The continuing refugee crisis in Europe and what role should western and GCC nations play has resulted in a lot of finger pointing. Allegations by western pundits that the GCC has done little to take in refugees, and counter charges that the West started the whole mess with the 2003 Iraq invasion and can’t take responsibility by accepting displaced Syrians and Iraqis within their borders.
The sad fact is that the European Union (EU) was woefully unprepared for the huge influx of refugees despite myriad warnings from the United Nations and numerous NGOs. Only Germany and Austria had the courage to be the first nations to step in to accept some of the four million Syrian refugees forced out of their country while leading western nations like the United Kingdom and the United States have sat as idle spectators to the growing crisis.
It’s heartening, though, to see the Germans and Austrians welcome refugees with open arms and temporary shelter. It’s humanity at its best. An estimated 18,000 people arrived last week in Germany. Unfortunately for every European country that gives shelter to refugees there is another that has made it clear that they are not welcome under any circumstances. The Czech Republic, Hungary, Romania and Slovakia have rejected recommendations that they adopt resettlement quotas.
But with a little arm-twisting and shaming, other countries have grudgingly accepted resettlement quotas. France will take in 24,000 refugees over two years. Australia will accept 12,000 Syrians while Britain will resettle 20,000 Syrian refugees by 2020 at 4,000 people a year. It’s progress but still a drop in the bucket when the region is facing the task of resettling up to four million people. The US already has a refugee policy of accepting 70,000 people worldwide with only 2,000 from Syria. Although the US has provided $4 billion in aid worldwide, it has not made a final decision to accept more displaced persons.
Now that public opinion has forced the Europeans to offer refugees safe haven; attention has turned to the perceived failures of GCC countries. Yet we should also consider that some Gulf countries have poured millions of dollars into refugee aid. The United Arab Emirates, for example, spent $540 million directly in Jordan and northern Iraq to establish camps.
Donations through the UNHCR include $2.5 million from Qatar to Turkey; $2.7 million to Lebanon from Saudi Arabia; and $2.2 million to Jordan via the UNHCR from the UAE. Critics argue that Saudi Arabia, for example, has the space, the wealth and a compatible religion to accept Syrians. Although there are only 14 people per square kilometer in Saudi Arabia, most of that space is virtually inhospitable.
Saudi Arabia is already home to about 500,000 Syrians and has agreed to accept a huge number of Syrian students. A large percentage of Syrians have lived in Saudi Arabia for many years, but a significant portion also fled to the Kingdom following the outbreak of the civil war four years ago. While not classified as refugees but instead arriving on visas, Syrians still have benefited from Saudi Arabia’s willingness to open its doors.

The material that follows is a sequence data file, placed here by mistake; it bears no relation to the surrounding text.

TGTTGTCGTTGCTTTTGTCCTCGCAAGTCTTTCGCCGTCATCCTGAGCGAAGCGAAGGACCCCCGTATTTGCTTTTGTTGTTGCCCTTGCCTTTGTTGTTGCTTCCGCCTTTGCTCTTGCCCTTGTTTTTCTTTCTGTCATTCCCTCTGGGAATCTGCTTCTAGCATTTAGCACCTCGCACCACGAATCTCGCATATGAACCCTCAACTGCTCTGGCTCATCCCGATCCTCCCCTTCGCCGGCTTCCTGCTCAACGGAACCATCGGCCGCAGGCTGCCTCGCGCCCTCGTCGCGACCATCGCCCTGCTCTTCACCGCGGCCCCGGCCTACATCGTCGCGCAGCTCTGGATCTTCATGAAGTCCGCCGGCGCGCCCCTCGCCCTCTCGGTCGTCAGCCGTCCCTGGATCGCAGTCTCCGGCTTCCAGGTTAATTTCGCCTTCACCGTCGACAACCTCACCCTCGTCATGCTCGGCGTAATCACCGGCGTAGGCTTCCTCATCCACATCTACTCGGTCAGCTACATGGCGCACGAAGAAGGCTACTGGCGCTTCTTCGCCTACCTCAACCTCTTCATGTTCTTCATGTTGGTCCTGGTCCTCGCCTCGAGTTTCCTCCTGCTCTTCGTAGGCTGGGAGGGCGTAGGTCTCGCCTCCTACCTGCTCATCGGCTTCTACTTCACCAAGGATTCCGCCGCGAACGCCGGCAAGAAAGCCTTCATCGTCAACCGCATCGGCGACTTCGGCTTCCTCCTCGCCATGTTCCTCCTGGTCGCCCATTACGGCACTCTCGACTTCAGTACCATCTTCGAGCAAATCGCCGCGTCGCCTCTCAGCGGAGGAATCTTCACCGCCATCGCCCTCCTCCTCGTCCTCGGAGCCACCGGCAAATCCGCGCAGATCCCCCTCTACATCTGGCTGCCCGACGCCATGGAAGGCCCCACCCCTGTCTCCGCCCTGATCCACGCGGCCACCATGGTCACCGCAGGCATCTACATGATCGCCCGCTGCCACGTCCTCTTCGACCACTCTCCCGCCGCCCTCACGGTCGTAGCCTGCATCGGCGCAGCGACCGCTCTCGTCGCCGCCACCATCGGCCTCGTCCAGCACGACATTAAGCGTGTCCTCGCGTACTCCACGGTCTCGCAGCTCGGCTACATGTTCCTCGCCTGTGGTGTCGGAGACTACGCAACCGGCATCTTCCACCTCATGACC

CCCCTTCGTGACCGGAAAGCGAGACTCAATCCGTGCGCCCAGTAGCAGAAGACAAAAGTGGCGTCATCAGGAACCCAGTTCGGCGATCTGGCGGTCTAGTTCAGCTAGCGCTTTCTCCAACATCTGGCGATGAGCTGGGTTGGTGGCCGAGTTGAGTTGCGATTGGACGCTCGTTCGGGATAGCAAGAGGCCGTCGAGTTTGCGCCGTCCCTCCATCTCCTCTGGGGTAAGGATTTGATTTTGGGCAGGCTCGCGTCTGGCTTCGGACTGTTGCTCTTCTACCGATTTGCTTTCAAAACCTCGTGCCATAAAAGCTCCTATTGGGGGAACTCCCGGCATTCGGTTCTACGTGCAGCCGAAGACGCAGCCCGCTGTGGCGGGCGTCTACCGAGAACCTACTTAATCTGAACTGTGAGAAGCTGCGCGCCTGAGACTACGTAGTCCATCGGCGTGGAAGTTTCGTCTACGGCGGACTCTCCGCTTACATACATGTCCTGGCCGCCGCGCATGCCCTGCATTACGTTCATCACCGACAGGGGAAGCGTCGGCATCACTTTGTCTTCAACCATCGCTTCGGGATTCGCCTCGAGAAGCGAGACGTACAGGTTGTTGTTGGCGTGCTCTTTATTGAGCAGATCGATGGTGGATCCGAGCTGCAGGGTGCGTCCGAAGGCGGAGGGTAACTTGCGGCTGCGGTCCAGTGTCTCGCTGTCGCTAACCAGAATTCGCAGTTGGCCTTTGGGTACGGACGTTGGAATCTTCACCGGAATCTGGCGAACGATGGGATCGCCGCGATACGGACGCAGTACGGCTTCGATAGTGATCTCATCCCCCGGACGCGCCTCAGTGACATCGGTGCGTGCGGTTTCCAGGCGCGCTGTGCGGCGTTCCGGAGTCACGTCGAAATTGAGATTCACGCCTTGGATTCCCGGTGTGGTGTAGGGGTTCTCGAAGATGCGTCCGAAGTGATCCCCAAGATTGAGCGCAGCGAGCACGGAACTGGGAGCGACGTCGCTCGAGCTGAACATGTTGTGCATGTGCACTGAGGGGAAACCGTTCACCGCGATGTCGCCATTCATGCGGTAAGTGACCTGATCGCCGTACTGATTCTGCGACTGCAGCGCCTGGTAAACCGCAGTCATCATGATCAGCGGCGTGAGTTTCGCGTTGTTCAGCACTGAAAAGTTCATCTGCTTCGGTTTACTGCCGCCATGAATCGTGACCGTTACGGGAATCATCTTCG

Other GCC countries are even in a more difficult position to accept refugees. In the UAE, just 11.5 percent of the country’s 8.2 million people are UAE nationals. Roughly two million of the four million residents of Oman are Oman citizens. And in Kuwait only one-third of the total population of four million people are Kuwaiti. Admitting refugees even on a limited level would severely impact the ability for citizens of these countries to find employment. This is a particular problem since Syrians are generally well educated with professional job skills and would compete for well-paying positions.
The only way to solve the problem is for Europe and the United States to coordinate with the GCC to establish a uniform policy that provides immigration quotas for each country based on its ability to absorb new residents. That includes every GCC country that has to date accepted no refugees and every member of the European Union, including those countries hostile to the idea of taking in at least some Syrians.
Ideally, the UNHRC should be charged with the task of coordinating the quota program, but given the failures of the United Nations so far to develop a comprehensive plan on its own, then the task should be left to the US, Germany and Saudi Arabia to spearhead the effort.
Germany has been a consistent leader in attempting to resolve the crisis. Saudi Arabia’s leadership position in the GCC makes it the likely choice to get its neighbors on board with a plan. President Obama, who has been so effective in negotiating the Iran nuclear deal and then getting the necessary votes to gain Senate approval, could use those skills to rally England and its neighbors into action.